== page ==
The Government has announced a sharp increase in penalties for people behaving in an offensive or disorderly manner in or near licensed premises.
The move comes as part of the State Government’s crackdown on alcohol-fuelled anti-social behaviour.
Fines for behaving in an offensive or disorderly manner in or near licensed premises have increased from $160 to $500.
Deputy Premier John Rau said the introduction of new liquor licensing laws were an important tool in the battle against alcohol-fuelled violence.
“The Government is sending a clear message to both individuals and the operators of licensed venues that abusing alcohol will not be tolerated,” he said.
“Alcohol-fuelled violence damages communities and is totally unacceptable. We will keep working until this sort of behaviour is stopped.
“The laws to increase the fines and provide the Liquor Licencing Commissioner with a much stronger capacity to deal with rogue licence venues will help tackle this menace.
“Disorderly and offensive behaviour can quickly escalate into something much more serious, particularly where excessive amounts of alcohol have been consumed,” Mr Rau said.
“Issuing substantial fines, give police a swift way to deal with incidents before they spiral out of control.”
The State Government has also tightened the law dealing with the service of alcohol to intoxicated patrons.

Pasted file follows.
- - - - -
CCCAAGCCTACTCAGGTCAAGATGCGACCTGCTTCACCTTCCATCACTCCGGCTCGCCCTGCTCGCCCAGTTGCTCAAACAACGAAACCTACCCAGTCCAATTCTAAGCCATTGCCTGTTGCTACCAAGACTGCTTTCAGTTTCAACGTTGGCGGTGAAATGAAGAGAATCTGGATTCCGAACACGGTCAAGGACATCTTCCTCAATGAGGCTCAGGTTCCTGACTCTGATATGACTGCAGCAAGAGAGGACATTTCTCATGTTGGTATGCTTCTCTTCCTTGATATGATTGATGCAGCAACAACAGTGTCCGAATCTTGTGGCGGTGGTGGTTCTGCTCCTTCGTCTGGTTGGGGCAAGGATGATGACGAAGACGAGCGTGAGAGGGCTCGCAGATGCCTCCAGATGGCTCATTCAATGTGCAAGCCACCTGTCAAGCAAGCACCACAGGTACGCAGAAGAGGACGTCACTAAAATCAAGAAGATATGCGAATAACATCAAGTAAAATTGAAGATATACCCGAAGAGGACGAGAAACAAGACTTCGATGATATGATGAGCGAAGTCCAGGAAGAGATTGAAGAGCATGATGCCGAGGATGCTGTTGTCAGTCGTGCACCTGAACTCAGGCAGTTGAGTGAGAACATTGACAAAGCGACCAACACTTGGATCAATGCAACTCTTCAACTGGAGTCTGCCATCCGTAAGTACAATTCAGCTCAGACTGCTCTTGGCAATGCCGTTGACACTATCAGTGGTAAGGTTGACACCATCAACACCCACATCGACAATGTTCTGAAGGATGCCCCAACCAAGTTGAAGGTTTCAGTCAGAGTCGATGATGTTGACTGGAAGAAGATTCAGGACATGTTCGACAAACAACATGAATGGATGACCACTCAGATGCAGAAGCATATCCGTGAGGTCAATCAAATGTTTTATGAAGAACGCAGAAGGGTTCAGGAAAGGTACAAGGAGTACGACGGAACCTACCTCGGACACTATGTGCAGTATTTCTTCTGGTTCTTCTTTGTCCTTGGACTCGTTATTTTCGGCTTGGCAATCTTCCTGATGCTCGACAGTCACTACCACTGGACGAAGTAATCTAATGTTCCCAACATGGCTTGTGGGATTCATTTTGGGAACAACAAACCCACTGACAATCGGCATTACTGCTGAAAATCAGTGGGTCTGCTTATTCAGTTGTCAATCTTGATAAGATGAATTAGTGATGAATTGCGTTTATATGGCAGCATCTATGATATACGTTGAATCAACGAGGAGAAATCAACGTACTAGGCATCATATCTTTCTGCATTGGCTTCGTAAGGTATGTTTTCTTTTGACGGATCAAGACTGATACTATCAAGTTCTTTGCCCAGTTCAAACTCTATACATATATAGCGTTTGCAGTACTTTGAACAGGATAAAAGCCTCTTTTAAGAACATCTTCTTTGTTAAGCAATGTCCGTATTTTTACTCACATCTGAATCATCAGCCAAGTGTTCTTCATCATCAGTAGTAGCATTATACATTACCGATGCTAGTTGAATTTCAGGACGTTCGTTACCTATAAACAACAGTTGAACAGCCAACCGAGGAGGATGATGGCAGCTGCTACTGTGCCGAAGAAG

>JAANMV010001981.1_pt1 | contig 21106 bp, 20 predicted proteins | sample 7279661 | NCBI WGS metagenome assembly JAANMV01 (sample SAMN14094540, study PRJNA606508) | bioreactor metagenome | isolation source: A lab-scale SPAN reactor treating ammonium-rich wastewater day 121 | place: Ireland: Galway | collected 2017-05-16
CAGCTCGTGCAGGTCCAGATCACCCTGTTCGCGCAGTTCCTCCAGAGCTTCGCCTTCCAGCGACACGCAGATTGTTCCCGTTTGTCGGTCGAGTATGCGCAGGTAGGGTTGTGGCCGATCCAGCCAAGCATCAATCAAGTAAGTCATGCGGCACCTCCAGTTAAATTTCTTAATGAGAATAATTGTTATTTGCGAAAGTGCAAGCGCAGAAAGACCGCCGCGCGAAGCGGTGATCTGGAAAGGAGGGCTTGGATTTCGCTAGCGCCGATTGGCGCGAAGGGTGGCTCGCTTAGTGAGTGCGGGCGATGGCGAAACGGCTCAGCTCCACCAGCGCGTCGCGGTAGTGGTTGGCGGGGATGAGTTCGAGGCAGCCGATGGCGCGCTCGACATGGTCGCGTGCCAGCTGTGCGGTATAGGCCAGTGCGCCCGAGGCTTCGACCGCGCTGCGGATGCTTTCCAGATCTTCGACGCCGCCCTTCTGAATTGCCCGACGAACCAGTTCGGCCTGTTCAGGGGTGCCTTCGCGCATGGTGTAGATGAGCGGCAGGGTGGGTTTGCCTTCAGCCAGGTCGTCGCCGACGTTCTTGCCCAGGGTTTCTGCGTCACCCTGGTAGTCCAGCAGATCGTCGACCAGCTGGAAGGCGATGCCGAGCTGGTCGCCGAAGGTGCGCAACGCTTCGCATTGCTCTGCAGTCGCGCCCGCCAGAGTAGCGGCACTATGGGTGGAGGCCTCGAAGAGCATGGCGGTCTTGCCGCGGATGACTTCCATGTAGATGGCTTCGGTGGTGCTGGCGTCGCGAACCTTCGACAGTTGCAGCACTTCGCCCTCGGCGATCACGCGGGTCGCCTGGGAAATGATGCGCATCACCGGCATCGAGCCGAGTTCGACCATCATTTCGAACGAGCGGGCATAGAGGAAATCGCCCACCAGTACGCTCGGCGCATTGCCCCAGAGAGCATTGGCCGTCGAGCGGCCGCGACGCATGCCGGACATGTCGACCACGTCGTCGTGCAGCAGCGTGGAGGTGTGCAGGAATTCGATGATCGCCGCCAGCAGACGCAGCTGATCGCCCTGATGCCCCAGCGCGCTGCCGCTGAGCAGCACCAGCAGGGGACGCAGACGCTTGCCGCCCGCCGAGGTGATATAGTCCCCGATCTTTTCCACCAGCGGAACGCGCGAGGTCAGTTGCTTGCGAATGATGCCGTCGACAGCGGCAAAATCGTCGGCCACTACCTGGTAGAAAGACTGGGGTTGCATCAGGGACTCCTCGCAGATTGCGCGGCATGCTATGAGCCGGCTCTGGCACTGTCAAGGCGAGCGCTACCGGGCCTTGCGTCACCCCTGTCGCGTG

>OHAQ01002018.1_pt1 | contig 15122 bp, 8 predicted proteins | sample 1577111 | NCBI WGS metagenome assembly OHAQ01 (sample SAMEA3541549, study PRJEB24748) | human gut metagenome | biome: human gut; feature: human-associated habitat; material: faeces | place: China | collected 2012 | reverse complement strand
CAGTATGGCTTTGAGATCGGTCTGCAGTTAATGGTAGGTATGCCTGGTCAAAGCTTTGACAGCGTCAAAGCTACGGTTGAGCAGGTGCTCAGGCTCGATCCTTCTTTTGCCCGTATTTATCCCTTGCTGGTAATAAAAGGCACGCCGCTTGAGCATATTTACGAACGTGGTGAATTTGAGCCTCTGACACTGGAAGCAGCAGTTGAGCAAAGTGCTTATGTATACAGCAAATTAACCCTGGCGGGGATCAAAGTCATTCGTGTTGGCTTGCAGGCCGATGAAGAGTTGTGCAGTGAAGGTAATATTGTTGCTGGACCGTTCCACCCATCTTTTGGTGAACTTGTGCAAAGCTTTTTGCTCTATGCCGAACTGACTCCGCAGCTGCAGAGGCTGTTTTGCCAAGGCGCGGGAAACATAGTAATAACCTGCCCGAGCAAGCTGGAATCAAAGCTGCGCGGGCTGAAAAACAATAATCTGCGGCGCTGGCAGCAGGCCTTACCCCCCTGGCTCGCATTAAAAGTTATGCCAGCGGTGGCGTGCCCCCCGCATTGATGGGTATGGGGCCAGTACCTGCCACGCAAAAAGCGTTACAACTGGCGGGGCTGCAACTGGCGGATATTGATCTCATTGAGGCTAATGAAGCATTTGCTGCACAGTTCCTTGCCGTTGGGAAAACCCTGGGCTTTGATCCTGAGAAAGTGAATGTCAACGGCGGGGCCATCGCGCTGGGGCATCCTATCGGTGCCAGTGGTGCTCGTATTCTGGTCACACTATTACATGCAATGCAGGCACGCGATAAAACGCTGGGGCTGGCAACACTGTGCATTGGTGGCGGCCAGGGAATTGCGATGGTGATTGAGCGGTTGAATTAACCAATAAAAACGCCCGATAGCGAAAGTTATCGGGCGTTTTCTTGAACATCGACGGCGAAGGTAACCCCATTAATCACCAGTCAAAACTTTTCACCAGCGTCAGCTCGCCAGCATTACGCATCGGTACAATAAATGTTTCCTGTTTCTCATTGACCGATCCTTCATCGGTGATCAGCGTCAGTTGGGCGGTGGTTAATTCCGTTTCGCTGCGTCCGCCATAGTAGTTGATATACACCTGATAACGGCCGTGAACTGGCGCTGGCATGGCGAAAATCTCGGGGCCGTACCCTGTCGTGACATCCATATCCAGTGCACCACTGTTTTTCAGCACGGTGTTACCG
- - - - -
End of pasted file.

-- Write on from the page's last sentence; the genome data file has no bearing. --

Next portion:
“South Australia now has a single offence for licensed venues that serve alcohol to an intoxicated person,” Mr Rau said.
“Previously the laws only covered serving a person intoxicated by alcohol, the new offence applies where the person being served is intoxicated by alcohol or any other substance.
“This means that it is now an offence to serve a person who is intoxicated by alcohol or some other legal or illegal substance, or a combination of both.”
The maximum penalty for this offence is $20,000 for a first offence and $40,000 for a second or subsequent offence.
These reforms are part of a package introduced as part of the Government’s Liquor Licensing (Miscellaneous) Amendment Act and complement the measures in the Late Night Liquor Code of Practice.
Officers from Consumer and Business Services and SA Police will continue to monitor licensed venues to ensure community safety.
“We want Adelaide to be a vibrant and safe city and people who threaten community safety will be held accountable,” he said.
“I am pleased with how hard the industry has worked to adopt new late night safety obligations, in particular the Late Night Code of Practice, which came into effect on 1 October 2013 in bid to combat alcohol-related violence.
“Even at this early stage, we are seeing good results from the Code, with assaults in the city down around 25% in October compared to previous year.”
For more information about the new laws and the Late Night Code of Practice visit www.cbs.sa.gov.au